Then the old road disappeared in a mess of blowdowns on a steep sidehill. This photo was taken at that spot, looking back at the last followable part of the road. To continue on this tedious course, without knowing the condition for the next half-mile to a point across from the slide, seemed foolish. The woods looked reasonably open on the steep slope below, so I decided to descend to Dry Brook and hope it would be feasible to cover the remaining distance along the drainage.

After a steep descent, I proceeded a short way up the north side of the valley floor, then made an easy crossing to the south side when the north side became too steep. Up this high, Dry Brook was fairly small.


On the south side I encountered a mess of blowdown and thought my alternate route was not going to pan out. The snow was 3+ feet deep here but thankfully was firm. In soft snow this would be a nightmare.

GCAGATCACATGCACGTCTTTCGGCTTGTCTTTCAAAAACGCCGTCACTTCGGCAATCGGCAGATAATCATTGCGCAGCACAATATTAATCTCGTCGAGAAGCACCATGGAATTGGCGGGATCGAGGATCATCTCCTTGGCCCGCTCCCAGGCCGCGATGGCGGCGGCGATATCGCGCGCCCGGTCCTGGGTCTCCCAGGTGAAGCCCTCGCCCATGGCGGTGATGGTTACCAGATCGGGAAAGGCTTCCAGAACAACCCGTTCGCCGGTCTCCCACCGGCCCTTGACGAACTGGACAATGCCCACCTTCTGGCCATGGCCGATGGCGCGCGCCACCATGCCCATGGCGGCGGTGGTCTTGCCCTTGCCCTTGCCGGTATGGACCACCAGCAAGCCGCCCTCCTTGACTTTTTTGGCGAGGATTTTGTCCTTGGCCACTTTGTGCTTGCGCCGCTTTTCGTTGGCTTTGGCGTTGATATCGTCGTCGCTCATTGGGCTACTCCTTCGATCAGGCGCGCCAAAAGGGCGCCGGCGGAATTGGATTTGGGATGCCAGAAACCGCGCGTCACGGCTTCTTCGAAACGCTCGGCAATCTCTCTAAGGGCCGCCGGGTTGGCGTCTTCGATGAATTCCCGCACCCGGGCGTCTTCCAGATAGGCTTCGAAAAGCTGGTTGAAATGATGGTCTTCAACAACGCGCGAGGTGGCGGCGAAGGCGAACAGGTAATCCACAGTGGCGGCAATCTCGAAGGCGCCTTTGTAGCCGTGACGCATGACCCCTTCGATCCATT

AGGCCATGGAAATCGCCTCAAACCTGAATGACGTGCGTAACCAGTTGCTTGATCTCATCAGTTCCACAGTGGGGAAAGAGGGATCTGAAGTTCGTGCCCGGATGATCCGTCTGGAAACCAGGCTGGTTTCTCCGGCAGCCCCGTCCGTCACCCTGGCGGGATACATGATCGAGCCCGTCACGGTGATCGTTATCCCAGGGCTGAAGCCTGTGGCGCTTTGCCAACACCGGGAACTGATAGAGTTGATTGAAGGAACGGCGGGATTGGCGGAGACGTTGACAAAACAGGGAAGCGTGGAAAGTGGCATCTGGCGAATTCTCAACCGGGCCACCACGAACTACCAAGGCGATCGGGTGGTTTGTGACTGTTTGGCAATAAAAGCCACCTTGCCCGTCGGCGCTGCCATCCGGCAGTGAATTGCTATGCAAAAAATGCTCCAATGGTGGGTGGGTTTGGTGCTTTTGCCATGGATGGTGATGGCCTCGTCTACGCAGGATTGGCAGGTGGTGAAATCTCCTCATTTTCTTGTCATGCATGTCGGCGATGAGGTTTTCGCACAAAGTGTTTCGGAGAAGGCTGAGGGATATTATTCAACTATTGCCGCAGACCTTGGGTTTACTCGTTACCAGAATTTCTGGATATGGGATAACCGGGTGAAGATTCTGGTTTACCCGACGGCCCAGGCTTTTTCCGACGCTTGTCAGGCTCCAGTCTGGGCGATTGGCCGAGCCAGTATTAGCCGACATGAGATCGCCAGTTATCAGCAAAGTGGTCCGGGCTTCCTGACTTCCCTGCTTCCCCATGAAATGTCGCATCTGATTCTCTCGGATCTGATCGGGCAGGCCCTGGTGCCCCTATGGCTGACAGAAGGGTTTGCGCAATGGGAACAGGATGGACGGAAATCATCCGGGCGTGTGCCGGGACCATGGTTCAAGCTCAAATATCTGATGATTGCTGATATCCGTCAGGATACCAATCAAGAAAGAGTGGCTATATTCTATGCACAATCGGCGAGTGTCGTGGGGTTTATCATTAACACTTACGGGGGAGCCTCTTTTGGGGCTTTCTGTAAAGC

After weaving through the blowdowns I was delighted to discover an open corridor leading up the south side of the drainage.

After following this for a while, I came to a spot along the brook where there was a weird expanse of frozen dirt. I thought it might be debris from the 2017 slide, redeposited by the two recent rainstorms.

Frozen chunks of snow and dirt dumped along the brookbank.


Just above, I came to the open gullied track, 0.2 mile long, carved out of the brookbed below by the 2017 slide. The headwall of the Dry Brook ravine was in sight ahead.

I crossed back to the north side of the drainage and enjoyed great snowshoeing up a broad part of the valley floor, cloaked in open woods - an inner sanctum of the Franconia Range.


Approaching the base of the slide, I looked back down the gullied track to North Kinsman.

I soon came to the edge of a spacious, gently sloping open area cleared out by the slide as it came surging down off the slope to the south.

Piles of mangled trees littered the edge of the clearing.

A view of the Kinsmans from the upper edge.

A wonderful spot to hang out in the sun....

....and gaze up at the massive slide.